1. Aschenbrenner, Diane S. MS, RN


* Ospemifene (Osphena) is a new drug for postmenopausal women who suffer from painful intercourse (dyspareunia).


* The drug has estrogen agonist effects in the endometrium that increase the risks of endometriosis and endometrial cancer; estrogen antagonist effects elsewhere in the body increase the risk of thrombotic stroke and deep vein thrombosis.



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After menopause vaginal tissues can become thinner, drier, and more fragile, leading to pain during intercourse (dyspareunia). Ospemifene (Osphena) is a new drug that may be helpful to postmenopausal women who suffer from painful intercourse.


Ospemifene is an estrogen agonist and an estrogen antagonist: in the endometrium it has the same effects on the estrogen receptors that estrogen would have, whereas in other tissues of the body it attaches to estrogen receptors but has no effect. Because of its estrogen agonist effect on the endometrium, it has adverse effects similar to those of any replacement hormone given to postmenopausal women. Those adverse effects were identified in the landmark clinical trial known as the Women's Health Initiative and include endometriosis, endometrial cancer, stroke, and deep vein thrombosis. Ospemifene's label carries a boxed warning that it increases the risks of endometrial cancer (in postmenopausal women who have a uterus) and cardiovascular disorders. The warning states that adding a progestin to the estrogen helps to minimize the endometrial cancer risk.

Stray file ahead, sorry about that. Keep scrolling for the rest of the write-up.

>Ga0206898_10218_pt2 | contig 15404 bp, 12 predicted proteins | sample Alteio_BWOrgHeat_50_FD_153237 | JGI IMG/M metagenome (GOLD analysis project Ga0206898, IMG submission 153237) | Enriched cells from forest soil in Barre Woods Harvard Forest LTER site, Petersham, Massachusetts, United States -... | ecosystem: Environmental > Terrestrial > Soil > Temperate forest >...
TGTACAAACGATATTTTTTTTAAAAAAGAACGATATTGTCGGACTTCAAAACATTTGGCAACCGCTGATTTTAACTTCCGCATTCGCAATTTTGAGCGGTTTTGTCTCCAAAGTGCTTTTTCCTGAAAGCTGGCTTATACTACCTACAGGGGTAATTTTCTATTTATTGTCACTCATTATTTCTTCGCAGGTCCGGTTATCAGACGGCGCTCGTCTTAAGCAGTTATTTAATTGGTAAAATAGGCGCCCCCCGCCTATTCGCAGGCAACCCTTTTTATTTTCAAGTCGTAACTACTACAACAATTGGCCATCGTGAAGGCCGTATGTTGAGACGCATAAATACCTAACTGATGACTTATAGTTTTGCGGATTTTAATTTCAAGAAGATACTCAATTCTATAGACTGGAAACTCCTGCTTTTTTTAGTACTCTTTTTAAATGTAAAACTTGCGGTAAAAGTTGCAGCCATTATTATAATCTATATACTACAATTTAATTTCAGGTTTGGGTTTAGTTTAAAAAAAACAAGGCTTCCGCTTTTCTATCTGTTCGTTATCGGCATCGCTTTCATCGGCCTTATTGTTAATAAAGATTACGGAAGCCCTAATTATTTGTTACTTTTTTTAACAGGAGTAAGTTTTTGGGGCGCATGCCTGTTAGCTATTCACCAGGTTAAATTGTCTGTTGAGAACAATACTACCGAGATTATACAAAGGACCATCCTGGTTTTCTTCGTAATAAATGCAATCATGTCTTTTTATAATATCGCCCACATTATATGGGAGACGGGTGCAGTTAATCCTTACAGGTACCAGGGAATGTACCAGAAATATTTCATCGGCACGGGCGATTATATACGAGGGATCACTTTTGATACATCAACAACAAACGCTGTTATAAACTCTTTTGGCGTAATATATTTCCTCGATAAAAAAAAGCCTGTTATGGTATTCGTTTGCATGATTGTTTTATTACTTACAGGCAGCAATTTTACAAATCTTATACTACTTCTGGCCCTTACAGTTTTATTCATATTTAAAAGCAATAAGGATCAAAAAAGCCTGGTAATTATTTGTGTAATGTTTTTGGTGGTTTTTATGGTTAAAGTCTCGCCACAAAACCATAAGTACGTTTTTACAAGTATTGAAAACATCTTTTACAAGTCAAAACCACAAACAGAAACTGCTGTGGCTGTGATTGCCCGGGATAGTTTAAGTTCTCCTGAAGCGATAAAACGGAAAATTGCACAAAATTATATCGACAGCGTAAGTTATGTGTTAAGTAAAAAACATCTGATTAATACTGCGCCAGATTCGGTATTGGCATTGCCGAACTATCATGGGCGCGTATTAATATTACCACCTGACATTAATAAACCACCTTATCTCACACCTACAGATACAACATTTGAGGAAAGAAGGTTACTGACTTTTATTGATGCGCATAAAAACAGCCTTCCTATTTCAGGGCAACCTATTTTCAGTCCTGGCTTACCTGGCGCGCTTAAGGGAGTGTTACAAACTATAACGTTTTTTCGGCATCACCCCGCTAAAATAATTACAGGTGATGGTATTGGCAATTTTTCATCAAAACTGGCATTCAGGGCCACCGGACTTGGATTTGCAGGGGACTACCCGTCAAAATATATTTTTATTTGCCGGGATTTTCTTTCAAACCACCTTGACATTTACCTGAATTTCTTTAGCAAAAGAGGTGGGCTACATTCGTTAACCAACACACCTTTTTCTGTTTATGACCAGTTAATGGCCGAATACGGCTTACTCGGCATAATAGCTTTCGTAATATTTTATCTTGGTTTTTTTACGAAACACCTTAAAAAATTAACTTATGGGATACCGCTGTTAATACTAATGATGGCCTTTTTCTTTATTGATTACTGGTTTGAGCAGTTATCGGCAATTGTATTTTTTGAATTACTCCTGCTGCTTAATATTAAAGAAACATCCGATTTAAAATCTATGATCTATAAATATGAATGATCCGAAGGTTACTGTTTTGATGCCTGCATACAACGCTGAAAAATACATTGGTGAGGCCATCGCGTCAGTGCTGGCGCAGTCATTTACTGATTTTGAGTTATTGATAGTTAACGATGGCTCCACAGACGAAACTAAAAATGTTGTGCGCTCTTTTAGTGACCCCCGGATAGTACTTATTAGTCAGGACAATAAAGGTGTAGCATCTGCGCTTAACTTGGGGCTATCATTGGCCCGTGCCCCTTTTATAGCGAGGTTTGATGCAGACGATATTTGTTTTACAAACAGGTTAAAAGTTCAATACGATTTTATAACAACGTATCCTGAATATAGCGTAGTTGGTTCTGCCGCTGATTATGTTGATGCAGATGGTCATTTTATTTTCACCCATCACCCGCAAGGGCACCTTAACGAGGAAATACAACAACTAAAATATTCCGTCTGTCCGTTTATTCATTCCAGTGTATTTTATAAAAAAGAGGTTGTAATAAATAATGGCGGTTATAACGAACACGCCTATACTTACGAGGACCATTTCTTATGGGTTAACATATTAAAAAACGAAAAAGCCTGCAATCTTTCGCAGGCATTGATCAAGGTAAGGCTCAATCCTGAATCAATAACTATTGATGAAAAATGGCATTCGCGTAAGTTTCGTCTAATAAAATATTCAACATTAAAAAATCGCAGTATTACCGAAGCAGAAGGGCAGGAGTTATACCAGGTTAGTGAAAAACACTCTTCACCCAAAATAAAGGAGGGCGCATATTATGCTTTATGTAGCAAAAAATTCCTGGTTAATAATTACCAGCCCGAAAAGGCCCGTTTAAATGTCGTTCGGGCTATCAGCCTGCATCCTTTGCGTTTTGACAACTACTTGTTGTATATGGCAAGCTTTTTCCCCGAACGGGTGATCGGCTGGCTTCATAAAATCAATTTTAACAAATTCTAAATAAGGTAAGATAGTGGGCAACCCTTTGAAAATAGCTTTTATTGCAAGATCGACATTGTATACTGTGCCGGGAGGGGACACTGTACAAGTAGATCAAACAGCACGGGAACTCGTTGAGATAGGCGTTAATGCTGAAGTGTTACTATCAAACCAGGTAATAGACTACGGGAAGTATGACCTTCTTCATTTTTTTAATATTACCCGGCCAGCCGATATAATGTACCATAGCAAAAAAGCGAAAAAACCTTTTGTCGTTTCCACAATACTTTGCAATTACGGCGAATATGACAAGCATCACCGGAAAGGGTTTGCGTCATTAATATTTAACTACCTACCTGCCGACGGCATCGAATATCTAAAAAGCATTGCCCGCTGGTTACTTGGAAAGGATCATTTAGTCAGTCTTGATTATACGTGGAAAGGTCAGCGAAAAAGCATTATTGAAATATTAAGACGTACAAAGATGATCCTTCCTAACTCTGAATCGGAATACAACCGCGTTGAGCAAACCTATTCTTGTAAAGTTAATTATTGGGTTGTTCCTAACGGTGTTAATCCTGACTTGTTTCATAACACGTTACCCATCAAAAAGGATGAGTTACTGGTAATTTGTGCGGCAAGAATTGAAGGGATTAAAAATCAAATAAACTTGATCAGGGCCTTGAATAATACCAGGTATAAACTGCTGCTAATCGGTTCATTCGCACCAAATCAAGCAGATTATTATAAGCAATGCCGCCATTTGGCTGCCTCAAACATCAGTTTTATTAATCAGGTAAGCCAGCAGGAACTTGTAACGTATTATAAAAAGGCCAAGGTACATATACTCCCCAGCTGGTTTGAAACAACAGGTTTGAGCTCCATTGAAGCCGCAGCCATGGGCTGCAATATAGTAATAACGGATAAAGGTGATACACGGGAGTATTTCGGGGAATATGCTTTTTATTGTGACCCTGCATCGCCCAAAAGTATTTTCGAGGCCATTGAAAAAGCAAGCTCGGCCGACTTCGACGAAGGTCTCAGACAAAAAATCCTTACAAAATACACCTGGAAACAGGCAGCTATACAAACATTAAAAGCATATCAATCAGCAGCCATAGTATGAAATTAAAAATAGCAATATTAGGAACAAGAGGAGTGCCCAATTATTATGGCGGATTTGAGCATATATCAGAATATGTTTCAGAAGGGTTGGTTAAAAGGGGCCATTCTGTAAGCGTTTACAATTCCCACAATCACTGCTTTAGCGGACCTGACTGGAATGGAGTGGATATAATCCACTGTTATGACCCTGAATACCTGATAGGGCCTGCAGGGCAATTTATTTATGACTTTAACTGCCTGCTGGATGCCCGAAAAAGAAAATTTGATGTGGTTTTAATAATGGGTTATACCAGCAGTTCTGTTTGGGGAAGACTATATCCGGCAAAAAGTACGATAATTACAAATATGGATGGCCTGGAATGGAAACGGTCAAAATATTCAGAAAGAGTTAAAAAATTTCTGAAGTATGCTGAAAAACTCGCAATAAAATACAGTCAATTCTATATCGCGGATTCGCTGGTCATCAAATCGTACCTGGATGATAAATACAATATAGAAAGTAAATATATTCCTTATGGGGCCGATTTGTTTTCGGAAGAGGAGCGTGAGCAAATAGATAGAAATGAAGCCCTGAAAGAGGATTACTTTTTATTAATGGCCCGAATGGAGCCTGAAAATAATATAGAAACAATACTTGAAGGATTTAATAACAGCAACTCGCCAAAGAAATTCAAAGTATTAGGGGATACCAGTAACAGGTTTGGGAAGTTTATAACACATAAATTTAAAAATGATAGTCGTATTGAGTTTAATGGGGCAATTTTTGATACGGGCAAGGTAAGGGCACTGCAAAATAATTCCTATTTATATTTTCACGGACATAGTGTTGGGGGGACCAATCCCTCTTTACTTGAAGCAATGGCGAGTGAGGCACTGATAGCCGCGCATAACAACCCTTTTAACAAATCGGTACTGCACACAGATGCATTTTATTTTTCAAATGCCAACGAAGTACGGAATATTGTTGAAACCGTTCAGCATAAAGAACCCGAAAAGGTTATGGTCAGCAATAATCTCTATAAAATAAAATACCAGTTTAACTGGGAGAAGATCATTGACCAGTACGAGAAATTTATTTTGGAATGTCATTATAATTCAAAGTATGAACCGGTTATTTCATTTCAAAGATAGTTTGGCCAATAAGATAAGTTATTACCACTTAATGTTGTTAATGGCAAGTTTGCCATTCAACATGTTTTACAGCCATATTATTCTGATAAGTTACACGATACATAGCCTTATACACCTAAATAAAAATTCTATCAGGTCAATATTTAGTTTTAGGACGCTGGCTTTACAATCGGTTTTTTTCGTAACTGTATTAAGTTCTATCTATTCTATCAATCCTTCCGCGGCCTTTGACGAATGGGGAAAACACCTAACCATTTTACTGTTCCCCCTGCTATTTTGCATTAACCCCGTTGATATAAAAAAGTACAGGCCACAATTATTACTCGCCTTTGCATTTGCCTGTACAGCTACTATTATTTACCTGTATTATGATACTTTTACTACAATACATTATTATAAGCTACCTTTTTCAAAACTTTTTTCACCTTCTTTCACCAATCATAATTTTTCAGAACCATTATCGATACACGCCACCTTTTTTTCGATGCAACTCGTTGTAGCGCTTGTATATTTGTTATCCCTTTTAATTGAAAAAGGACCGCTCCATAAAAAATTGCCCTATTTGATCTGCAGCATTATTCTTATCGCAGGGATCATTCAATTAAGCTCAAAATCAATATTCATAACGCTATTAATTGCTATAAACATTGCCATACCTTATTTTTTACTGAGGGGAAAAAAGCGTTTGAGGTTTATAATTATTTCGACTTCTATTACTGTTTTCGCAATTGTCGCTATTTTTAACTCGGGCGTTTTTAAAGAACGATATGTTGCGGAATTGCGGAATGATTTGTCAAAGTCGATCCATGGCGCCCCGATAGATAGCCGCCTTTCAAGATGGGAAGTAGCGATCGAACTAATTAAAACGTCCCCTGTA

Because of these serious risks, ospemifene is contraindicated if there is abnormal genital bleeding of unknown etiology (which may be a sign of cancer), known or suspected estrogen-susceptible cancers, a history of or active pulmonary embolism or deep vein thrombosis, or a history of or active thromboembolic disease (such as stroke or myocardial infarction). Ospemifene is also contraindicated in women who are or could possibly become pregnant because it's a pregnancy category X drug. Ospemifene hasn't been adequately studied in women with breast cancer, although the Women's Health Initiative did find that estrogen, when administered with progestin, increased the risk of breast cancer; therefore, ospemifene needs to be used with caution if the patient has a history of or is suspected to have breast cancer.


Ospemifene is metabolized by the cytochrome P-450 (CYP) isoenzymes CYP3A4 and CYP2C9 and others, and drug interactions through these pathways are possible. The label specifically states that fluconazole and ketoconazole (strong inhibitors of these isoenzymes) shouldn't be coadministered with ospemifene because the circulating levels of ospemifene will increase significantly, leading to an even greater risk of adverse effects. Rifampin decreases the circulating level of ospemifene by more than half and should therefore not be coadministered with ospemifene. Ospemifene is also highly (99%) protein bound. Ospemifene's most common adverse effects (occurring in at least 1% of patients) are hot flashes, vaginal discharge, muscle spasms, genital discharge, and excessive sweating.


Nurses caring for women prescribed ospemifene should provide sufficient patient education regarding its risks. Women should know the importance of seeking care if they experience vaginal bleeding while taking ospemifene. If the patient has a uterus, the nurse should confirm that a prescription for a progestin has also been provided; the prescriber should be contacted if there isn't a prescription for progestin. Nurses should carefully assess a patient's blood protein levels before and during ospemifene therapy; women with low circulating protein levels are at higher risk for adverse effects from ospemifene therapy. The prescriber should be contacted if the patient is deficient in protein. Nurses should also provide patients with information regarding a healthful diet, as warranted.


Complete Food and Drug Administration prescribing information can be found at